Excellencies, Dear Friends.
I am very pleased to be among you today to discuss “the Sahel: a region in dire need of a new modus operandi”. I welcome the Forum Organizers’ angle and would even go beyond this axiom by affirming that the Sahel people and governments, as well as all actors working in the region, need a new paradigm for lasting peace and sustainable development. Luckily, a roadmap has been laid out at the recent G5 Sahel Summit and Sahel Alliance General Assembly in Ndjamena (15-16 February), not only demonstrating that peace, security and development are intertwined and mutually reinforcing, but also calling for a political and civil surge, most importantly a surge in development action.
Ndjamena should enable progress: Firstly, on a diplomatic level by strengthening cooperation between the G5 Sahel and the countries bordering the Gulf of Guinea, and by promoting better cooperation with
countries Algeria, Morocco and Egypt. Secondly, on a political level by accelerating the implementation of the Algiers accords by the Malian authorities. Thirdly, through a civil surge to ensure progress on stability, inclusion, and sustainable development. By this, I mean supporting the governments and people of the Sahel in reinforcing State capacities and presence, in particular at border areas, and by ensuring access of populations to basic services, especially health and education. Operational successes will remain fragile without long-term development achievements.
It will require more prevention, responsiveness, and better coordination between the different actors, not only in the G5 Sahel countries but also in the whole region. This is where the UN plays a bridging role, ensuring continuity and coherence of action, as well as strengthened coordination
and cooperation. The UN Support Plan for the Sahel was conceived to provide a common vision through a joint framework, the United Nations Integrated Strategy for the Sahel, to all partners.
But first and foremost, it was developed to make a real change in the region. Operational successes will remain fragile if we do not operate within the “ Nexus Plus” vision, encompassing peace and security, humanitarian assistance, development aid, but also human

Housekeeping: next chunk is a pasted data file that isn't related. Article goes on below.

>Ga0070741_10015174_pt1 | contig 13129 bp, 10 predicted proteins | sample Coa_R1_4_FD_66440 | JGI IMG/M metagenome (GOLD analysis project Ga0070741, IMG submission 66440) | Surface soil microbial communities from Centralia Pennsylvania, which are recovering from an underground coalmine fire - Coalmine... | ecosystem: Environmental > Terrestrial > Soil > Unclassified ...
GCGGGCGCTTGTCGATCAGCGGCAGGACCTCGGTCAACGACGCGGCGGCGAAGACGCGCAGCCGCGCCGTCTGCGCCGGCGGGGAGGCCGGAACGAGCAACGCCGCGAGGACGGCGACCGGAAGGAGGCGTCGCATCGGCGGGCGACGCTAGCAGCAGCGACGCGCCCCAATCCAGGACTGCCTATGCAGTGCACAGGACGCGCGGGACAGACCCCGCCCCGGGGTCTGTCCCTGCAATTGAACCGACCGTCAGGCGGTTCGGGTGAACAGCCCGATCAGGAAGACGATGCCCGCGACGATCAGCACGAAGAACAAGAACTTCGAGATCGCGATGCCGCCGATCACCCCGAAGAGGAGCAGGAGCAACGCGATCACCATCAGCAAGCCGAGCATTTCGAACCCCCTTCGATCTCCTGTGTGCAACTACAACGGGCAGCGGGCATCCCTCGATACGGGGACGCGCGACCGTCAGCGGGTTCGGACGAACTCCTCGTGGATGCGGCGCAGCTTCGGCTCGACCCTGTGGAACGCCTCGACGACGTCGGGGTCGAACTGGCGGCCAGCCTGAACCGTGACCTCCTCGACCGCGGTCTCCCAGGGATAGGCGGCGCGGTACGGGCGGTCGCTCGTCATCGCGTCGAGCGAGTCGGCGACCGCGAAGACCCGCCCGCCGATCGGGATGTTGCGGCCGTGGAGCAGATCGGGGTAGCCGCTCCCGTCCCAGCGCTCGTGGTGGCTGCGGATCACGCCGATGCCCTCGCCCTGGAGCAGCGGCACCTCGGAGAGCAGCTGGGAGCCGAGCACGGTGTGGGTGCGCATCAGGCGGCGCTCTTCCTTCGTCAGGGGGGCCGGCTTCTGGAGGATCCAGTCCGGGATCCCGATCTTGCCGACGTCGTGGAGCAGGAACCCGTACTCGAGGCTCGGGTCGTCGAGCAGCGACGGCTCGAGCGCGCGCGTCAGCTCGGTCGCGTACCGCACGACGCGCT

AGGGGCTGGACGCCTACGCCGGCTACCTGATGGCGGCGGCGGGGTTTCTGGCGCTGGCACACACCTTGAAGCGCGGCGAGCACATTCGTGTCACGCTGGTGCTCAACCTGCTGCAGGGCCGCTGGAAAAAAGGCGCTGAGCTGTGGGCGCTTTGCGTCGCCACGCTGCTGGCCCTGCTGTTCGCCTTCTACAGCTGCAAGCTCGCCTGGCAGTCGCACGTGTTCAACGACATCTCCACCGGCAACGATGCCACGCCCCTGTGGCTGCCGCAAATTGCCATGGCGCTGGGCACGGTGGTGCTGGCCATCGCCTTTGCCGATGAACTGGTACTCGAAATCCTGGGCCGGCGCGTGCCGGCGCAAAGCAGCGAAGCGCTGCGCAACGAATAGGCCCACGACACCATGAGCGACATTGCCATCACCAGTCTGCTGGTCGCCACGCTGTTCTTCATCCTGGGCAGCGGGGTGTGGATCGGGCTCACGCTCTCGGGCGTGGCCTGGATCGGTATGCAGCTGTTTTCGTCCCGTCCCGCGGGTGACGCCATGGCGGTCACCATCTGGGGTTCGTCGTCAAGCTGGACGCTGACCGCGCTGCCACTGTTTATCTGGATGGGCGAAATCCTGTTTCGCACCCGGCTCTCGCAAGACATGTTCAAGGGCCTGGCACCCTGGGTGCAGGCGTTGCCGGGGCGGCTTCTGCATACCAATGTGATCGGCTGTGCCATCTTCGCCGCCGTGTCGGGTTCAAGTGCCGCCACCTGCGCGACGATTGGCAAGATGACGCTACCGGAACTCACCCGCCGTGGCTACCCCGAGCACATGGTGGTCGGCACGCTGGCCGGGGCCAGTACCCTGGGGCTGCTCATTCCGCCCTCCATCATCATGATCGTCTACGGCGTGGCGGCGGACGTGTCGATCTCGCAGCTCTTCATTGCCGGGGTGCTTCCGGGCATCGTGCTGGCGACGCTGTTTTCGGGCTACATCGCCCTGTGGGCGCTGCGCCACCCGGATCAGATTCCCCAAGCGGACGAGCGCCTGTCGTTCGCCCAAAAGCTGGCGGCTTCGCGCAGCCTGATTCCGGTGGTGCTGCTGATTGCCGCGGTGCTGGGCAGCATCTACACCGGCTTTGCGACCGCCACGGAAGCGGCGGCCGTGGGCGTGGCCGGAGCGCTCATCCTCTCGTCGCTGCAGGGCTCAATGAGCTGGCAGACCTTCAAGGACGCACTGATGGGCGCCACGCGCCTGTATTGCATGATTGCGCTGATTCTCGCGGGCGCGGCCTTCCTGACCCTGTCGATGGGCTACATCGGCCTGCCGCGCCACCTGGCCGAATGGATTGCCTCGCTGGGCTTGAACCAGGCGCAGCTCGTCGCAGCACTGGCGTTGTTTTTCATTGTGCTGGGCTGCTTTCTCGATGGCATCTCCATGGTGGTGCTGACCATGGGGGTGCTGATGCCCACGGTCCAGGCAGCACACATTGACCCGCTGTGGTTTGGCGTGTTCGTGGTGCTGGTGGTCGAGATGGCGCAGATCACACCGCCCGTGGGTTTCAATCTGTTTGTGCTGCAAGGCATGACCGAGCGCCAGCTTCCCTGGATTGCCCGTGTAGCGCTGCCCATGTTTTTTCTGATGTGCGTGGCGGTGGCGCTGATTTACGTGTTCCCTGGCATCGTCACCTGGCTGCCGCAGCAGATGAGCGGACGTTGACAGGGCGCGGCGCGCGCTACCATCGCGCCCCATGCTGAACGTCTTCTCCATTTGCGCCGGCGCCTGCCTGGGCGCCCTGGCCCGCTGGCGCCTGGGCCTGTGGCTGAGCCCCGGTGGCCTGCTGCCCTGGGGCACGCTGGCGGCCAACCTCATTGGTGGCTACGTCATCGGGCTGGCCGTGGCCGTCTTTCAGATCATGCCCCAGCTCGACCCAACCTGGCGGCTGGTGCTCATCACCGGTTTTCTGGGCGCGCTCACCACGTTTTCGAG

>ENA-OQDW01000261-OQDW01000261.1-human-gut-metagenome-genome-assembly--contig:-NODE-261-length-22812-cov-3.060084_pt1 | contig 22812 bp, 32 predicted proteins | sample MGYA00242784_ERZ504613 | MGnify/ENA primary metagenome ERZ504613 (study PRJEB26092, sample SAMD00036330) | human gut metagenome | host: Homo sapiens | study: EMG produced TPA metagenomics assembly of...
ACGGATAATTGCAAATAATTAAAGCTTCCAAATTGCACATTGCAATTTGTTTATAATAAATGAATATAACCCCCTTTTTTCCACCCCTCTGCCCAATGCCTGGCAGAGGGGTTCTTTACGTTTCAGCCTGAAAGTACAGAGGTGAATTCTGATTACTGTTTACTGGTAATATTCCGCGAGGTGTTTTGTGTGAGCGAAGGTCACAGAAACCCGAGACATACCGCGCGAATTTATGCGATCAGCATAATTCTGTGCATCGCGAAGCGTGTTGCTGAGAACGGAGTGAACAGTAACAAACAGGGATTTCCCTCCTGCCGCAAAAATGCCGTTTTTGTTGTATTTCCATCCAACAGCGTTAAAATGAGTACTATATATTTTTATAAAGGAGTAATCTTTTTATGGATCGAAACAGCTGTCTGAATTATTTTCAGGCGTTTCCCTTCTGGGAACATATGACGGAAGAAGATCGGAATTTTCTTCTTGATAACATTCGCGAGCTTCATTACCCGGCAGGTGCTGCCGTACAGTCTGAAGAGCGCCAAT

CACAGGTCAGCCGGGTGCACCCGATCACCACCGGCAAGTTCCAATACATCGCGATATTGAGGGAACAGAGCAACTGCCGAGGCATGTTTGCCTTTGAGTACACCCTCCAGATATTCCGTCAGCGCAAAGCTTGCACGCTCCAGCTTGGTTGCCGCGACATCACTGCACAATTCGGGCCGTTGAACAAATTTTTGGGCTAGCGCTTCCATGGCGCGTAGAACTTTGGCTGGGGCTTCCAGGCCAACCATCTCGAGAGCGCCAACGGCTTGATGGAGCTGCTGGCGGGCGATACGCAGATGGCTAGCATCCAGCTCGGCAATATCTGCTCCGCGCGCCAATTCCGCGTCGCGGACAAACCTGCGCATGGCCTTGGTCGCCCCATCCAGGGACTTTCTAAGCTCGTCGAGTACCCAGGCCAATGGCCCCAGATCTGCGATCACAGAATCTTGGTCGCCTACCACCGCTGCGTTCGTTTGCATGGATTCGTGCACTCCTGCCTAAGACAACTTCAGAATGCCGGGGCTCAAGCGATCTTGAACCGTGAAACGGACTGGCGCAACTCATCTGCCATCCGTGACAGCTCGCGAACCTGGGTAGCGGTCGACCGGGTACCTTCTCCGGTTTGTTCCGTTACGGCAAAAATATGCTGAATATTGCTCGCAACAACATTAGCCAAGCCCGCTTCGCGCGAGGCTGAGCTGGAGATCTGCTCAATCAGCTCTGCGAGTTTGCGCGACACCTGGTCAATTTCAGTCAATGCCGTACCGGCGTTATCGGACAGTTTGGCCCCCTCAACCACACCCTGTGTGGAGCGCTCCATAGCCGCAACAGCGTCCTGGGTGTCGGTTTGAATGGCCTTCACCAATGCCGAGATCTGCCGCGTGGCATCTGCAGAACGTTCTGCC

rights and other important dimensions such as religion, culture, and history, to efficiently address the root causes of the crisis and build a solid foundation for a better future for the Sahelian people. Operational successes will remain fragile if we do not, as my good brother, Maman Sidikou rightly put it, fully align our various supports and funding with national and regional strategic priorities. This must be a binding imperative.
Dear friends, “Pivoting” on the Sahel , in a post Covid-era, and in a SDGs Decade of Action , will require some massive leverage, primarily around three critical points:
(1) Putting the populations at the center of our collective action:
By that, I mean their wellbeing, their safety, their mobility, their dreams and aspirations, but also ensuring their ownership and participation through national and local engagement. Engagement and involvement of local leaders should guide strategic Investments. That’s why we need to bring in more the diaspora, youth and influencers, and creative people from the private sector as well as civil society. I seize the opportunity to welcome here the great work of the “Citizens Coalition for the Sahel”. Citizens of the Sahel want to be given a voice and a role in developing their countries. They want to see addressed the syndrome of the “elites” and “experts” capture of the Sahel narrative and action. They want to be recognized as agents of change, especially women, girls and young men – not as victims, perpetrators of violence, or vulnerable groups.